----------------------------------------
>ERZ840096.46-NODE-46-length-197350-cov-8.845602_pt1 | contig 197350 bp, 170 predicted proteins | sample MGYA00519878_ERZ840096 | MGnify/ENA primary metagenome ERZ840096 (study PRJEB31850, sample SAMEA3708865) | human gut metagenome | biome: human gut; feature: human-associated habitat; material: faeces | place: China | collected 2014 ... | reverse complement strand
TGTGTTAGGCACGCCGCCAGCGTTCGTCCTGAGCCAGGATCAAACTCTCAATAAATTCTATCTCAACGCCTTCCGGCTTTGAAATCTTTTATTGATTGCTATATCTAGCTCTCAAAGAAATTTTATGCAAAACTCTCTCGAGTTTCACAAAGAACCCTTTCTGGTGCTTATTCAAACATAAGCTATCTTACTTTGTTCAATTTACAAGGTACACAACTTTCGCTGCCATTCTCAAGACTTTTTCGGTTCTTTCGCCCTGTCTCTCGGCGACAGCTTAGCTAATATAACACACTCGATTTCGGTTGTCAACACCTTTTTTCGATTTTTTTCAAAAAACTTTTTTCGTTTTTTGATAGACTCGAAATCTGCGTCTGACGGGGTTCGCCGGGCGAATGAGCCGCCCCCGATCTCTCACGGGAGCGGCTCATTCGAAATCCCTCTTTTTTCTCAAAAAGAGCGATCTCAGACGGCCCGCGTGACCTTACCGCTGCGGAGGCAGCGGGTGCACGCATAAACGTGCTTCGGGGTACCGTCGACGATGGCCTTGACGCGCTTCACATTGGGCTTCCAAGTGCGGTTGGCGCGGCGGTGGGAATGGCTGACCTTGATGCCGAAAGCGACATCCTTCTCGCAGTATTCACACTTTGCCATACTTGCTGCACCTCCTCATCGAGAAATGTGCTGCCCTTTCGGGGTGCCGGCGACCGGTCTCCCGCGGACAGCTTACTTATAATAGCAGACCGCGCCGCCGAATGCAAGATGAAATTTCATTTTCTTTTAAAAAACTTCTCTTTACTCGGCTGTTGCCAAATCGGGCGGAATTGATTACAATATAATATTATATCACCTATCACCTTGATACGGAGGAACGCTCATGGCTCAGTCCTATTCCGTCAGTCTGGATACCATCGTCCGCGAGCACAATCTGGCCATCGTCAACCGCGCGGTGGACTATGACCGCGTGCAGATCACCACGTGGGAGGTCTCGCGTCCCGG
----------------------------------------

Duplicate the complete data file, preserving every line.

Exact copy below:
>ERZ840096.46-NODE-46-length-197350-cov-8.845602_pt1 | contig 197350 bp, 170 predicted proteins | sample MGYA00519878_ERZ840096 | MGnify/ENA primary metagenome ERZ840096 (study PRJEB31850, sample SAMEA3708865) | human gut metagenome | biome: human gut; feature: human-associated habitat; material: faeces | place: China | collected 2014 ... | reverse complement strand
TGTGTTAGGCACGCCGCCAGCGTTCGTCCTGAGCCAGGATCAAACTCTCAATAAATTCTATCTCAACGCCTTCCGGCTTTGAAATCTTTTATTGATTGCTATATCTAGCTCTCAAAGAAATTTTATGCAAAACTCTCTCGAGTTTCACAAAGAACCCTTTCTGGTGCTTATTCAAACATAAGCTATCTTACTTTGTTCAATTTACAAGGTACACAACTTTCGCTGCCATTCTCAAGACTTTTTCGGTTCTTTCGCCCTGTCTCTCGGCGACAGCTTAGCTAATATAACACACTCGATTTCGGTTGTCAACACCTTTTTTCGATTTTTTTCAAAAAACTTTTTTCGTTTTTTGATAGACTCGAAATCTGCGTCTGACGGGGTTCGCCGGGCGAATGAGCCGCCCCCGATCTCTCACGGGAGCGGCTCATTCGAAATCCCTCTTTTTTCTCAAAAAGAGCGATCTCAGACGGCCCGCGTGACCTTACCGCTGCGGAGGCAGCGGGTGCACGCATAAACGTGCTTCGGGGTACCGTCGACGATGGCCTTGACGCGCTTCACATTGGGCTTCCAAGTGCGGTTGGCGCGGCGGTGGGAATGGCTGACCTTGATGCCGAAAGCGACATCCTTCTCGCAGTATTCACACTTTGCCATACTTGCTGCACCTCCTCATCGAGAAATGTGCTGCCCTTTCGGGGTGCCGGCGACCGGTCTCCCGCGGACAGCTTACTTATAATAGCAGACCGCGCCGCCGAATGCAAGATGAAATTTCATTTTCTTTTAAAAAACTTCTCTTTACTCGGCTGTTGCCAAATCGGGCGGAATTGATTACAATATAATATTATATCACCTATCACCTTGATACGGAGGAACGCTCATGGCTCAGTCCTATTCCGTCAGTCTGGATACCATCGTCCGCGAGCACAATCTGGCCATCGTCAACCGCGCGGTGGACTATGACCGCGTGCAGATCACCACGTGGGAGGTCTCGCGTCCCGG